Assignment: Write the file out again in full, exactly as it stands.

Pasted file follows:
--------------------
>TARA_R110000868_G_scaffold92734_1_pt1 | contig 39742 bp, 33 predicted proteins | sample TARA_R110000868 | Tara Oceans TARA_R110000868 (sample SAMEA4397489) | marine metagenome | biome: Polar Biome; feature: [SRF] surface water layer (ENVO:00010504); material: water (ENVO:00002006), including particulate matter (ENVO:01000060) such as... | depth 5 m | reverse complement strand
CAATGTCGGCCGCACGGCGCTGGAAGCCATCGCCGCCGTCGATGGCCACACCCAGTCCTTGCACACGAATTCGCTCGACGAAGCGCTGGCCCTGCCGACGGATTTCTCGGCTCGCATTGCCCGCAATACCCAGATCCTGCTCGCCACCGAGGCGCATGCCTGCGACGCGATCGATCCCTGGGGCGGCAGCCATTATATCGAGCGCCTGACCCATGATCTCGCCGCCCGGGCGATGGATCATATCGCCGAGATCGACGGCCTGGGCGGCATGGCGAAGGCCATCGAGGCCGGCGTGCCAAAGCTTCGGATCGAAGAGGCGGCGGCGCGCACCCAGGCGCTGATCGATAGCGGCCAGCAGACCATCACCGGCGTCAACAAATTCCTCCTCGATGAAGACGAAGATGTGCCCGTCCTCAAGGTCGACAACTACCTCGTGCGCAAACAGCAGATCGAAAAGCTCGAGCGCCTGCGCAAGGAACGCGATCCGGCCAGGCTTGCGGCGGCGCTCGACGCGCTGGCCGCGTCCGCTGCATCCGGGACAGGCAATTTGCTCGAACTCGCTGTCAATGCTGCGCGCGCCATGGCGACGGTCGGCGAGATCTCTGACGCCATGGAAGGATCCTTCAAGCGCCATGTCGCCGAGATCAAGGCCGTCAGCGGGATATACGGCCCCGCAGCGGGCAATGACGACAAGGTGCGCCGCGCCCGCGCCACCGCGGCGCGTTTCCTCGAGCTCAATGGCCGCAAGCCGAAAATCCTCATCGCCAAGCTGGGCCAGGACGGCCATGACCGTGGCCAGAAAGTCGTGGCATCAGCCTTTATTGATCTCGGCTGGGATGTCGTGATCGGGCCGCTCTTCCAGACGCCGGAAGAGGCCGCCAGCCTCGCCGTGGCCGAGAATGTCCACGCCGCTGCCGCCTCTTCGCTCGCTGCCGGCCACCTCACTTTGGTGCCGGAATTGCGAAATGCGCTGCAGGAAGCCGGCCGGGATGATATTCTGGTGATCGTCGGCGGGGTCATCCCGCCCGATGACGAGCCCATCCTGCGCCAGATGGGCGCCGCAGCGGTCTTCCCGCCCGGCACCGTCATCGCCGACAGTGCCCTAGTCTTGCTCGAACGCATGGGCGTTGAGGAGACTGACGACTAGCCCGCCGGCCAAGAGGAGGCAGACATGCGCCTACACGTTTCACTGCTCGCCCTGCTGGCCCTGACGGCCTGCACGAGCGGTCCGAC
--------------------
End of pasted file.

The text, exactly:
>TARA_R110000868_G_scaffold92734_1_pt1 | contig 39742 bp, 33 predicted proteins | sample TARA_R110000868 | Tara Oceans TARA_R110000868 (sample SAMEA4397489) | marine metagenome | biome: Polar Biome; feature: [SRF] surface water layer (ENVO:00010504); material: water (ENVO:00002006), including particulate matter (ENVO:01000060) such as... | depth 5 m | reverse complement strand
CAATGTCGGCCGCACGGCGCTGGAAGCCATCGCCGCCGTCGATGGCCACACCCAGTCCTTGCACACGAATTCGCTCGACGAAGCGCTGGCCCTGCCGACGGATTTCTCGGCTCGCATTGCCCGCAATACCCAGATCCTGCTCGCCACCGAGGCGCATGCCTGCGACGCGATCGATCCCTGGGGCGGCAGCCATTATATCGAGCGCCTGACCCATGATCTCGCCGCCCGGGCGATGGATCATATCGCCGAGATCGACGGCCTGGGCGGCATGGCGAAGGCCATCGAGGCCGGCGTGCCAAAGCTTCGGATCGAAGAGGCGGCGGCGCGCACCCAGGCGCTGATCGATAGCGGCCAGCAGACCATCACCGGCGTCAACAAATTCCTCCTCGATGAAGACGAAGATGTGCCCGTCCTCAAGGTCGACAACTACCTCGTGCGCAAACAGCAGATCGAAAAGCTCGAGCGCCTGCGCAAGGAACGCGATCCGGCCAGGCTTGCGGCGGCGCTCGACGCGCTGGCCGCGTCCGCTGCATCCGGGACAGGCAATTTGCTCGAACTCGCTGTCAATGCTGCGCGCGCCATGGCGACGGTCGGCGAGATCTCTGACGCCATGGAAGGATCCTTCAAGCGCCATGTCGCCGAGATCAAGGCCGTCAGCGGGATATACGGCCCCGCAGCGGGCAATGACGACAAGGTGCGCCGCGCCCGCGCCACCGCGGCGCGTTTCCTCGAGCTCAATGGCCGCAAGCCGAAAATCCTCATCGCCAAGCTGGGCCAGGACGGCCATGACCGTGGCCAGAAAGTCGTGGCATCAGCCTTTATTGATCTCGGCTGGGATGTCGTGATCGGGCCGCTCTTCCAGACGCCGGAAGAGGCCGCCAGCCTCGCCGTGGCCGAGAATGTCCACGCCGCTGCCGCCTCTTCGCTCGCTGCCGGCCACCTCACTTTGGTGCCGGAATTGCGAAATGCGCTGCAGGAAGCCGGCCGGGATGATATTCTGGTGATCGTCGGCGGGGTCATCCCGCCCGATGACGAGCCCATCCTGCGCCAGATGGGCGCCGCAGCGGTCTTCCCGCCCGGCACCGTCATCGCCGACAGTGCCCTAGTCTTGCTCGAACGCATGGGCGTTGAGGAGACTGACGACTAGCCCGCCGGCCAAGAGGAGGCAGACATGCGCCTACACGTTTCACTGCTCGCCCTGCTGGCCCTGACGGCCTGCACGAGCGGTCCGAC